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September 9, 2010 / Dave Gorham

You Think Our Weather is Extreme?

If you think Earth’s weather can be extreme, think again! Check out the other 7 planets in our solar system and you’ll appreciate our weather a lot more. For instance, how would you like to live on a planet where the mean surface temperature is 336.8ºF (but ranges from -279.6ºF to 800ºF)? If you lived on Mercury that’s just what you’d experience. Since it’s the closest to the sun and has no atmosphere, temperatures on this planet are extreme from day to night.

Our solar system. Image: NASA

Venus is the second planet from the sun and it’s atmosphere, which consists mainly of carbon dioxide, is extremely dense. It’s actually the hottest planet in our solar system (despite Mercury being the closest to the sun). Surface temperatures here soar to over 860ºF and unlike Mercury, temperatures on Venus don’t vary significantly between day and night. It’s hot all the time!

Earth is the 3rd planet from the sun and Mars is the 4th. Out of all of the planets, Mars seasons are probably the most like Earth’s due to its similar axial tilt. Since Mars is further from the sun, a year there is like two years on Earth and their seasons are twice as long as ours. Temperatures also vary from -124.6ºF in the polar winters to 41ºF in the summer. Also, Mars has the largest dust storms in our Solar System. Did you know these storms can vary from covering just a small area to an enormous storm that covers the entire planet?

Dust storm on October 28, 2005. These storms typically occur when Mars is closest to the sun. Image: NASA’s Hubble Space Telescope

Jupiter is the largest planet in our solar system and the fifth planet from the sun. One of its most notable weather features is its Great Red Spot which has been studied for centuries and is the most powerful storm on Jupiter. This anti-cyclonic storm (with winds of about 250 mph) is so massive that its vortex could cover 2 to 3 Earth’s across and has persisted for hundreds of years. Powerful storms on Jupiter are always accompanied by lightning and the lightning strikes are much more powerful than the ones we see here on Earth.

Thermal images of Jupiter’s Great Red Spot. Image: NASA

The sixth planet from the sun is Saturn and it’s probably best known for its prominent rings. Saturn’s atmosphere is made up of about 96.3% hydrogen and 3.25% helium with other gases. Days on Saturn are much shorter than those we see on Earth, but it takes almost 29 and a half Earth years to travel around the sun. Winds are very strong on this planet, especially near the equator where jet-streams can reach speeds near 1,100 mph. Storms on Saturn are a lot larger (possibly reaching 1,850 miles across) and more severe.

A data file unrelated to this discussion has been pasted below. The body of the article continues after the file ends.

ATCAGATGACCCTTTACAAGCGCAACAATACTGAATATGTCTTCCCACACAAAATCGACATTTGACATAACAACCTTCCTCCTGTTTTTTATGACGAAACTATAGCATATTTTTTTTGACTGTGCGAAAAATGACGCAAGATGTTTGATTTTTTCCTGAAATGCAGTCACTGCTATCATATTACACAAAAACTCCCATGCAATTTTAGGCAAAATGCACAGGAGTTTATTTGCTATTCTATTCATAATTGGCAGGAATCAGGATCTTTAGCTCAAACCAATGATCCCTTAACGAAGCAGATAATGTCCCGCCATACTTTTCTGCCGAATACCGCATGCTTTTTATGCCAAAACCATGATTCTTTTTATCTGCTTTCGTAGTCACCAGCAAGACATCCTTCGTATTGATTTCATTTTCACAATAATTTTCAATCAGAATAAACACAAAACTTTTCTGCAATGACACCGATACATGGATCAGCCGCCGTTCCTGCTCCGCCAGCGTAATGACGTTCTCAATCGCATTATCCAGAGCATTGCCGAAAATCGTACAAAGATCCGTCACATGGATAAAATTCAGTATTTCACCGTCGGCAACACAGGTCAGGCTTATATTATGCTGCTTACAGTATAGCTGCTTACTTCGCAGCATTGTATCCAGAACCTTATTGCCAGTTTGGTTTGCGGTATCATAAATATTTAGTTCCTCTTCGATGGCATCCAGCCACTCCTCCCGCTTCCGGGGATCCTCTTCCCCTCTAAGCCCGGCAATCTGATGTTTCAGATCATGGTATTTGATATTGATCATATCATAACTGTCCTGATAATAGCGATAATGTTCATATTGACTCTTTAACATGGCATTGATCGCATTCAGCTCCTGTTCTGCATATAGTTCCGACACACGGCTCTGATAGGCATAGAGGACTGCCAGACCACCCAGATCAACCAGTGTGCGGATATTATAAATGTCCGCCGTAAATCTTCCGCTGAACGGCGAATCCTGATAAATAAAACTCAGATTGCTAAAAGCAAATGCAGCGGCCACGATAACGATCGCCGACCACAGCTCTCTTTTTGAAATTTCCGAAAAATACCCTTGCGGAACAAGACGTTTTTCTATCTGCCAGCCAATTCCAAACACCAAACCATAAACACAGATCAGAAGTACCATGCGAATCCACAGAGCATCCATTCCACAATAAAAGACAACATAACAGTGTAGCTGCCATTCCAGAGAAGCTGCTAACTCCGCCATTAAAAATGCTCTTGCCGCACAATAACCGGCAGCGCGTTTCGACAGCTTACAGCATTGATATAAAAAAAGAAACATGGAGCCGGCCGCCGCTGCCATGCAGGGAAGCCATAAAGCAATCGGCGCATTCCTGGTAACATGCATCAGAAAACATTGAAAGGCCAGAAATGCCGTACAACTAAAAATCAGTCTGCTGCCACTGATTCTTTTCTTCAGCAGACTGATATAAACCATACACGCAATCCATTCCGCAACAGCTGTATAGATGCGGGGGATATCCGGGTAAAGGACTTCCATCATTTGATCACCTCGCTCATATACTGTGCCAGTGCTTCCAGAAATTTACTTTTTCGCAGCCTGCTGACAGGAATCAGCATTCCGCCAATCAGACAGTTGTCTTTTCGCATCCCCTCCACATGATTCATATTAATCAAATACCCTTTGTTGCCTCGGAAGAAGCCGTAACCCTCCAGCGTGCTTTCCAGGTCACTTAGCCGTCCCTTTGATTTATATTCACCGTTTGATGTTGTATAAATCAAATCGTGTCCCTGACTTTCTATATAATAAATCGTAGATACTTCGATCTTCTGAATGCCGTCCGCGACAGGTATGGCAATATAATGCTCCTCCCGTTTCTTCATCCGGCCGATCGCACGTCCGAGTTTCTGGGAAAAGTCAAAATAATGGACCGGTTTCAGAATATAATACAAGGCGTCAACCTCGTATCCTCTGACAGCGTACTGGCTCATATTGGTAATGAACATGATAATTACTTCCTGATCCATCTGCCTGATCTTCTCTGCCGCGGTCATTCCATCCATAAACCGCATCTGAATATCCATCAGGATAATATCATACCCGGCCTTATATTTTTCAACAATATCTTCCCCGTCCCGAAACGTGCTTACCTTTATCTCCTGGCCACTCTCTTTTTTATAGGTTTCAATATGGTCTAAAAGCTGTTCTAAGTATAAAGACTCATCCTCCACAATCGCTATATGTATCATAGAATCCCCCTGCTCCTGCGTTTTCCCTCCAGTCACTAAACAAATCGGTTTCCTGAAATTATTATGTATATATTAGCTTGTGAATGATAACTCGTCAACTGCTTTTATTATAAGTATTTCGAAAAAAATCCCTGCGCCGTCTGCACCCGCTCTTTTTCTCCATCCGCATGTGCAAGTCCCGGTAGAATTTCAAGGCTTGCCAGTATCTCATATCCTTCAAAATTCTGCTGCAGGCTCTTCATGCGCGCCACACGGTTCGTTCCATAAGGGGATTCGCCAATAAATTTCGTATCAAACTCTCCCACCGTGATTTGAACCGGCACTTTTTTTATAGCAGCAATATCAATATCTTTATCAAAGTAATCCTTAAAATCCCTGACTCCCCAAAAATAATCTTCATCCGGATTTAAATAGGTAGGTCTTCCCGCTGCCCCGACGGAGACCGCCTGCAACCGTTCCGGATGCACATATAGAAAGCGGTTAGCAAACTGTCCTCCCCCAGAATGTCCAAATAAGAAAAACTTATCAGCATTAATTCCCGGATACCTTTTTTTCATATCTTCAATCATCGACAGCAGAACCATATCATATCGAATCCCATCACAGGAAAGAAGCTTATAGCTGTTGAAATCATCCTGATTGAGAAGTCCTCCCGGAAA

This image roughly compares the size of Saturn to Earth. Saturn is the second largest planet in our solar system. Image: NASA

Our seventh planet is Uranus and it orbits around the sun once every 84 Earth years. Uranus has huge storms that can cover almost half of the United States in size. Wind speeds on the planet can range from 90-360 mph and the average temperature is a frigid -353ºF. Uranus has very extreme seasons because for 42 years one of the poles receives direct sunlight and the other side is in darkness. When the dark side finally sees daylight it causes the frozen atmosphere to heat up significantly causing violent storms to occur.

Uranus is tilted 98º degrees on its axis and its poles receive more sunlight than its equator. Image: NASA

The last stop is our final and most weather dynamic planet, Neptune. It takes about 165 years on Earth to make a complete orbit around the sun. Seasons on Neptune are extremely long– about 40 years. Could you imagine being in winter or summer for 40 years? Winds on this planet have been measured at just over 1,300 mph and temperatures can plunge down to -360ºF. To be so cold, Neptune has some of the most violet weather out of all of the planets. In 1989, NASA’s Voyager 2 spacecraft discovered a Great Dark Spot on the planet. This anti-cyclonic storm measures 13,000 x 6,600 km (8,100 x 4,100 mi) across, or about the same size as Earth. Around the Great Dark Spot winds were measured up to 1,500 mph, which is the fastest in the entire solar system. The interiors of the Great Dark Spots are relatively cloud-free and they form and dissipate every few years.

Neptune’s Great Dark Spot as seen from Voyager 2. Image: NASA

When you put things into perspective, the weather on Earth doesn’t seem so bad, does it? The next time I want to complain about the heat, I’ll think of Venus and be thankful it’s in the 90’s and not in the 800’s!


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